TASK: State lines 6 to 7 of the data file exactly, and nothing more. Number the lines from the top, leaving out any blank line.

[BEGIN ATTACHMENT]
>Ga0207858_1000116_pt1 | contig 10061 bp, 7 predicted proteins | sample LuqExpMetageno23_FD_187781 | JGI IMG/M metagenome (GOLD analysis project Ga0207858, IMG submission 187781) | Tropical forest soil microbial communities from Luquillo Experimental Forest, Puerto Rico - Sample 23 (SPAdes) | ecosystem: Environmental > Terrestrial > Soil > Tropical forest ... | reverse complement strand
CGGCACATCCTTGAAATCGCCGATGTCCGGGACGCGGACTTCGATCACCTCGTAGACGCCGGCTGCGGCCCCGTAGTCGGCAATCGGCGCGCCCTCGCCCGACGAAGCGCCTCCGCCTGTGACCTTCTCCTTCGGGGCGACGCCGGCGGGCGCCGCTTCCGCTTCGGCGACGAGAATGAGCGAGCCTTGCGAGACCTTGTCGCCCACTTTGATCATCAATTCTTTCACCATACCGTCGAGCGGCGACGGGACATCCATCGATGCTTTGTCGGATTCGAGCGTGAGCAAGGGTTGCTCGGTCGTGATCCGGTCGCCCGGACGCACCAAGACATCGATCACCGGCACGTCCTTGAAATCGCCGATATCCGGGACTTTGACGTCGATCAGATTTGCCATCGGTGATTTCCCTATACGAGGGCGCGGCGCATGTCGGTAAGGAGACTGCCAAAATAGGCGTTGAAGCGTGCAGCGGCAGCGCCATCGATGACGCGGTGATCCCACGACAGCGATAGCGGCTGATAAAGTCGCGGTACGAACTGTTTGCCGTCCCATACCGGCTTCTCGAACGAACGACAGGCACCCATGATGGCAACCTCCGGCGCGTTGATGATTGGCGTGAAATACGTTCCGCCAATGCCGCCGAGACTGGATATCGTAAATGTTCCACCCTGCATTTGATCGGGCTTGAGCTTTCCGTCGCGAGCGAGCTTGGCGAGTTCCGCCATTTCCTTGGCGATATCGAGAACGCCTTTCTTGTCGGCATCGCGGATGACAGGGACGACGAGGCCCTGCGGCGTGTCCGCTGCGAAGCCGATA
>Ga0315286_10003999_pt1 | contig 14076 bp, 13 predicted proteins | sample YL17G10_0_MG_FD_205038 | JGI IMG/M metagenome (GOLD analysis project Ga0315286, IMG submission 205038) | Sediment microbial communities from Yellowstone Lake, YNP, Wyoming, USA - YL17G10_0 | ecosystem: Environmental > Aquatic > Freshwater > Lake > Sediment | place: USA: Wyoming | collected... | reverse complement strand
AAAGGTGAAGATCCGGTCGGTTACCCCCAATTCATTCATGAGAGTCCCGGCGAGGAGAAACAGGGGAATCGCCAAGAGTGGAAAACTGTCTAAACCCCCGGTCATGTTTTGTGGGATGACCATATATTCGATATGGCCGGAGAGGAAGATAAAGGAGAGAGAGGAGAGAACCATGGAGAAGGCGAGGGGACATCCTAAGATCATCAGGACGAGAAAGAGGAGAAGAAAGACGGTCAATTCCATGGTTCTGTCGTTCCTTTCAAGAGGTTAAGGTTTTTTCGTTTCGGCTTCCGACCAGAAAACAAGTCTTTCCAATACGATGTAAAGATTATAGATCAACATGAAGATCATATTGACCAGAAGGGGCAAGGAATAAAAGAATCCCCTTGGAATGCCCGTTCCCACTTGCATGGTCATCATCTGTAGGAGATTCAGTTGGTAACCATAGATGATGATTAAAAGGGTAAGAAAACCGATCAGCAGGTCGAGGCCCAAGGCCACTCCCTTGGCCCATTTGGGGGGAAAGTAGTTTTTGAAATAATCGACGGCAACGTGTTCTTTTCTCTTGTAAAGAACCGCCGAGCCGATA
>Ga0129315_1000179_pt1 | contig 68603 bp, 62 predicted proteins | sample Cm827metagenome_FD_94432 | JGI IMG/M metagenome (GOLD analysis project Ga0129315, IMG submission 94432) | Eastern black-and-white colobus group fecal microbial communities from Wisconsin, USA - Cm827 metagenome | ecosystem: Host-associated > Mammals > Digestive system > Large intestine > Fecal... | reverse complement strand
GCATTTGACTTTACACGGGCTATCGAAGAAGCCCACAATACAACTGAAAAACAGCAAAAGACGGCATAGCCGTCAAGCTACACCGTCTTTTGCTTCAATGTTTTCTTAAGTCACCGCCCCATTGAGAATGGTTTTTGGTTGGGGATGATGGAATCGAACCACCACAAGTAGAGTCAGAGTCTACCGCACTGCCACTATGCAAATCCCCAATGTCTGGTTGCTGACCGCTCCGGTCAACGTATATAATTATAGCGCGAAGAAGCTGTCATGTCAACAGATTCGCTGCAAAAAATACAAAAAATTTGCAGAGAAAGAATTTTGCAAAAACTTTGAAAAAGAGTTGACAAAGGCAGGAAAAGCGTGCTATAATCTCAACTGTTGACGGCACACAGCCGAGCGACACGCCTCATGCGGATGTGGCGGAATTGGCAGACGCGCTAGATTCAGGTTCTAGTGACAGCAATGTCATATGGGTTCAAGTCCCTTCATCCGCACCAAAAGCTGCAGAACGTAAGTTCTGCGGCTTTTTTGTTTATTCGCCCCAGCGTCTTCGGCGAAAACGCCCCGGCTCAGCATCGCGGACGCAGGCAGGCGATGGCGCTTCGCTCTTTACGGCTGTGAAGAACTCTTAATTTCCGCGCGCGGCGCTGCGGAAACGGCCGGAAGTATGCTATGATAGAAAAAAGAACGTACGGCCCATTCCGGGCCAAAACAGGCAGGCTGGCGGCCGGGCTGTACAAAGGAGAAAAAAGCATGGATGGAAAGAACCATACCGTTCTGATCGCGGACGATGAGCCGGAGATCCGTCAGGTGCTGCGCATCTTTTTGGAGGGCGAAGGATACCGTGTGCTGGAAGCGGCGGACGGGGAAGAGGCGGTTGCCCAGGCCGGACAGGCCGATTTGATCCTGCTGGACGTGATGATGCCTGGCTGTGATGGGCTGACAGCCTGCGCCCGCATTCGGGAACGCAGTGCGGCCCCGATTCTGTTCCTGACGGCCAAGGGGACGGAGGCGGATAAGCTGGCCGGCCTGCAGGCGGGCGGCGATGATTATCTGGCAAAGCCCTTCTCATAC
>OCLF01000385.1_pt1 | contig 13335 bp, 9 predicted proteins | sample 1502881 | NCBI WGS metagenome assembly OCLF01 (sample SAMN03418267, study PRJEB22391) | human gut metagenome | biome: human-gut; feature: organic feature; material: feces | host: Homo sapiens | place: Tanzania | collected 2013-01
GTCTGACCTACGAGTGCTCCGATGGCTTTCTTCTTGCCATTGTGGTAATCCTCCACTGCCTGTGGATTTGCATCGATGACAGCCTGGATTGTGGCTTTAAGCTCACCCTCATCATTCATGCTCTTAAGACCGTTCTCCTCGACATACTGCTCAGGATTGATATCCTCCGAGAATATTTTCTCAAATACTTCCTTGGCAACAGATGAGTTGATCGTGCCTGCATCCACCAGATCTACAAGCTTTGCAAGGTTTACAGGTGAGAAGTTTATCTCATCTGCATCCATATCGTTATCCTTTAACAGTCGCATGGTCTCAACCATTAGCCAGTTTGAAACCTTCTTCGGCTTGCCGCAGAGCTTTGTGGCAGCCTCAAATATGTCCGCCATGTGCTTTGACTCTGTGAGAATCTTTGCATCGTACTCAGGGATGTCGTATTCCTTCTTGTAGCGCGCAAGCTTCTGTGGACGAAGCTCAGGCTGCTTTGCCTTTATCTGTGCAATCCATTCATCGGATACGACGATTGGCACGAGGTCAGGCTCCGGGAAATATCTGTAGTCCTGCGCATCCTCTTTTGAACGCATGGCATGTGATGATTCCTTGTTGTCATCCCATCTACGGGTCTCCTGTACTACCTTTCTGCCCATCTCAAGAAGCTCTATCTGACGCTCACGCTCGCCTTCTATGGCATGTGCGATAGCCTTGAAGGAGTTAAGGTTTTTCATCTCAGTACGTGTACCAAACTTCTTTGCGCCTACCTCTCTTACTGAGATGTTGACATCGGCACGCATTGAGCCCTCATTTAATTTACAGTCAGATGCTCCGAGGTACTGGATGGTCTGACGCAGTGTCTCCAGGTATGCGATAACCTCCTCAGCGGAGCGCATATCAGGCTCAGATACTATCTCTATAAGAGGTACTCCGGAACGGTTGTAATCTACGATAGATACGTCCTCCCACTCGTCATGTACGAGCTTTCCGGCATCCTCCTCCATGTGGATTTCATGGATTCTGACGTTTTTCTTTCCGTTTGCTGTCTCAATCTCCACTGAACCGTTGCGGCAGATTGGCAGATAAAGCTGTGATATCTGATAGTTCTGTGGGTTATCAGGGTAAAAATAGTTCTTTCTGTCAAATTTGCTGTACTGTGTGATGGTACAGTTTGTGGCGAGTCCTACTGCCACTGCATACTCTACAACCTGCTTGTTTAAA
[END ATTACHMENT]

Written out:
GCATTTGACTTTACACGGGCTATCGAAGAAGCCCACAATACAACTGAAAAACAGCAAAAGACGGCATAGCCGTCAAGCTACACCGTCTTTTGCTTCAATGTTTTCTTAAGTCACCGCCCCATTGAGAATGGTTTTTGGTTGGGGATGATGGAATCGAACCACCACAAGTAGAGTCAGAGTCTACCGCACTGCCACTATGCAAATCCCCAATGTCTGGTTGCTGACCGCTCCGGTCAACGTATATAATTATAGCGCGAAGAAGCTGTCATGTCAACAGATTCGCTGCAAAAAATACAAAAAATTTGCAGAGAAAGAATTTTGCAAAAACTTTGAAAAAGAGTTGACAAAGGCAGGAAAAGCGTGCTATAATCTCAACTGTTGACGGCACACAGCCGAGCGACACGCCTCATGCGGATGTGGCGGAATTGGCAGACGCGCTAGATTCAGGTTCTAGTGACAGCAATGTCATATGGGTTCAAGTCCCTTCATCCGCACCAAAAGCTGCAGAACGTAAGTTCTGCGGCTTTTTTGTTTATTCGCCCCAGCGTCTTCGGCGAAAACGCCCCGGCTCAGCATCGCGGACGCAGGCAGGCGATGGCGCTTCGCTCTTTACGGCTGTGAAGAACTCTTAATTTCCGCGCGCGGCGCTGCGGAAACGGCCGGAAGTATGCTATGATAGAAAAAAGAACGTACGGCCCATTCCGGGCCAAAACAGGCAGGCTGGCGGCCGGGCTGTACAAAGGAGAAAAAAGCATGGATGGAAAGAACCATACCGTTCTGATCGCGGACGATGAGCCGGAGATCCGTCAGGTGCTGCGCATCTTTTTGGAGGGCGAAGGATACCGTGTGCTGGAAGCGGCGGACGGGGAAGAGGCGGTTGCCCAGGCCGGACAGGCCGATTTGATCCTGCTGGACGTGATGATGCCTGGCTGTGATGGGCTGACAGCCTGCGCCCGCATTCGGGAACGCAGTGCGGCCCCGATTCTGTTCCTGACGGCCAAGGGGACGGAGGCGGATAAGCTGGCCGGCCTGCAGGCGGGCGGCGATGATTATCTGGCAAAGCCCTTCTCATAC
>OCLF01000385.1_pt1 | contig 13335 bp, 9 predicted proteins | sample 1502881 | NCBI WGS metagenome assembly OCLF01 (sample SAMN03418267, study PRJEB22391) | human gut metagenome | biome: human-gut; feature: organic feature; material: feces | host: Homo sapiens | place: Tanzania | collected 2013-01